Webb describes the method as inhaling the breath for four seconds, holding it for seven seconds, and then exhaling for eight seconds.
"You can repeat [this technique] as many times as you need, but you need to do it at least three times," she says.
2. Belly Breathing
Not everyone finds 4-7-8 breathing comfortable.
"With 4-7-8 breathing, some people get dizzy, so the belly breathing is an option to do the same thing in a way that's less constrictive," Webb says.
To perform belly breathing, put one hand on your chest and one hand on your stomach. Breathe slowly through your nose as your stomach expands.
"Feel your stomach go down as you breathe," Webb says. "That helps you concentrate because your hands are involved. Now you're concentrating, not just through your breathing, but also with touch."
Some may bristle at the thought of meditation, but as Webb points out, the practice doesn't have to be a spiritual exercise.
"It's really just concentrating [on something]," she says. "Many hospitals now have quiet rooms. They'll have a picture on the wall, and you can just focus on the picture."
In 2013, a room like the one Webb describes was created at Cancer Treatment Centers of America (CTCA) Chicago in Zion, Illinois. During the first three months it was open, the room was used by nurses over 422 times, and 96% of nurses surveyed said their anxiety levels decreased after they left the room.
Webb says intentionally humming a song can help leaders' shift stressful thoughts out of their minds.
"When you're humming, you're not really thinking about anything else. It's a really good thing to do if you're walking down the hall. It just clears your mind," she says. And she encourages picking a song that has a connection to joy.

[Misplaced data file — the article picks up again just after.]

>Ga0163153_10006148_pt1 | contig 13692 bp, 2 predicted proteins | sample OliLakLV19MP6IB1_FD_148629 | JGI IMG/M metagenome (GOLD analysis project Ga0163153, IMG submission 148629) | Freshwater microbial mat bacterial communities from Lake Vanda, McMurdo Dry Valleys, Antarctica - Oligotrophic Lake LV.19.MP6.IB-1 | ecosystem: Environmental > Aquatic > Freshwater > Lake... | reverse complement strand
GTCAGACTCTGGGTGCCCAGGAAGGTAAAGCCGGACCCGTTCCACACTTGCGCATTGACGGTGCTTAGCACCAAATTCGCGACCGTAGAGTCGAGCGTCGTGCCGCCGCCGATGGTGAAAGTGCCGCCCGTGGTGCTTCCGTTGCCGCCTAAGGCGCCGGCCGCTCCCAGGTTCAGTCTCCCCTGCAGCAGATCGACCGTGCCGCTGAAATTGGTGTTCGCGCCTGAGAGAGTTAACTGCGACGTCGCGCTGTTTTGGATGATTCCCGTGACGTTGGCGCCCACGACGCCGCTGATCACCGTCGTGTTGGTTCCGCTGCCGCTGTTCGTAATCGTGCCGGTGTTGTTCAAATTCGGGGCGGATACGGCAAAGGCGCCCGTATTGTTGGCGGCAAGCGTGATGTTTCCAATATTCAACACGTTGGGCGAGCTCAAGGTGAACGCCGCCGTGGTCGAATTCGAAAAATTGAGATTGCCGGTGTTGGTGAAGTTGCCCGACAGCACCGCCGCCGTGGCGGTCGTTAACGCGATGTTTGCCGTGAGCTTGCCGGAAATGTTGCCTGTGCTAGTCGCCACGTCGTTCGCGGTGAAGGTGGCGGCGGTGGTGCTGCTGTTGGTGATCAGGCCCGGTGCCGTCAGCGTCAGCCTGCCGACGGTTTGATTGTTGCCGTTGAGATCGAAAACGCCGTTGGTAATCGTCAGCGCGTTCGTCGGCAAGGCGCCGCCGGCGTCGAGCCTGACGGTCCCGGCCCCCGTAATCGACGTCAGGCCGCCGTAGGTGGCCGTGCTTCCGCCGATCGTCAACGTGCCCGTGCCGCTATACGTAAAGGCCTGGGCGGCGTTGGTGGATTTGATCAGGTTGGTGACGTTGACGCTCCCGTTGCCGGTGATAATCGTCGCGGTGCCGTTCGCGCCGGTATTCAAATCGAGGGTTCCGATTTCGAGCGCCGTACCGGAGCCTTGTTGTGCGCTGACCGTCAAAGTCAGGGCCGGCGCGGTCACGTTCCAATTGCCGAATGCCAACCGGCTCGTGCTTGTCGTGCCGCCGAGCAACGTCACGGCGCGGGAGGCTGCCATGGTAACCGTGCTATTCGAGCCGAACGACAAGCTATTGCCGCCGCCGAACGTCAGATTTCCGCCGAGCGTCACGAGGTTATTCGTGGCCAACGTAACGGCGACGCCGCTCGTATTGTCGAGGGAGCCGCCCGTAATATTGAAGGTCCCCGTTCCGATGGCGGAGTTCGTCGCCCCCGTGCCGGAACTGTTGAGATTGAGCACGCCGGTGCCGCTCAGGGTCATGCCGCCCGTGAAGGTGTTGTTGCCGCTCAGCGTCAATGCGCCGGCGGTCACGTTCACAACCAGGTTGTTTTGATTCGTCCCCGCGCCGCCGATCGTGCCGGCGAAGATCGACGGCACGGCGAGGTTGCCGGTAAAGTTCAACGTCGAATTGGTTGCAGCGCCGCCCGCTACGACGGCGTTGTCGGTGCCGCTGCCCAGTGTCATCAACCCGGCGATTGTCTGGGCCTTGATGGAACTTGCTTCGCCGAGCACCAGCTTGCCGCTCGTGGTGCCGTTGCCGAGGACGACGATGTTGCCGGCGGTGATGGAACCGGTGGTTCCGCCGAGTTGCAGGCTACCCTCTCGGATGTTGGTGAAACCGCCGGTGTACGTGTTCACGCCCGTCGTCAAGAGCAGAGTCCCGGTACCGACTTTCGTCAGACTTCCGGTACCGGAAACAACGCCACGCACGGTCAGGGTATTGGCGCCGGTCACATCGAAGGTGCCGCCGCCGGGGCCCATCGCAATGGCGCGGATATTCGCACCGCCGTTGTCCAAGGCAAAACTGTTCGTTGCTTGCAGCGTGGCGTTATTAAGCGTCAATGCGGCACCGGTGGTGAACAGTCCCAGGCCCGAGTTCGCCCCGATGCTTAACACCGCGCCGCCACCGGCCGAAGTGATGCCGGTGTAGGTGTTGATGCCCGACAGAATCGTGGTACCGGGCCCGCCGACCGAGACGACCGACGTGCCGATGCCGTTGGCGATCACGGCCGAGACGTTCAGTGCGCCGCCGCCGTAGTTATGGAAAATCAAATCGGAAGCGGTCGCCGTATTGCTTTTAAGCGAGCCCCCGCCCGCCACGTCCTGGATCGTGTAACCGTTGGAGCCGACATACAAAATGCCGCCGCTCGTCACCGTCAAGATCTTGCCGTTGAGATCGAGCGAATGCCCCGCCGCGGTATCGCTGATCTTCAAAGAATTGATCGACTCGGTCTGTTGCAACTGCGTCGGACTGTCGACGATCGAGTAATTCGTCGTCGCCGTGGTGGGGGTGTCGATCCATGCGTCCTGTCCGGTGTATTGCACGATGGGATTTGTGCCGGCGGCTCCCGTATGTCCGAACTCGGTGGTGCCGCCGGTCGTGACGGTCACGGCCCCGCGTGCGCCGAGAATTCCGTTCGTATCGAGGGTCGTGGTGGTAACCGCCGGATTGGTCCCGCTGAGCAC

Studies have found that physical activity in general, and dance in particular, can lower stress and anxiety.
"If you see a nurse having a hard day, twirl them around," Webb suggests. "Have a little dance party or tap out a rhythm at the nurses' station. Before you know it, everybody's doing it."
Studies have found that yoga has benefits specific to nurses including reports of higher self-care and less emotional exhaustion and depersonalization compared to control groups that did not take part in yoga.
"If you have an office, you can get into one of these poses," Webb says.
When it comes to self-care, stress management, and wellness, Webb says it’s time to push pride aside for the good of nurses and patients.
"So many people say, 'I can [deal with stress]. I'm tough. I can push through,'" she says. "But we're hurting ourselves [because it] is trickling down to your family and trickling down to your staff. [And nurses] trickle it down to their patients. It's really our opportunity to recognize that our wellness is important, to respect ourselves enough to take a minute, and to model that for our staff."
Editor's note: This story has been updated to reflect Cancer Treatment Centers of America (CTCA) Chicago's most recent name. The previous version of the story listed the organization's prior name Cancer Treatment Centers of America at Midwest Regional Medical Center.
Jennifer Thew, RN, is the senior nursing editor at HealthLeaders.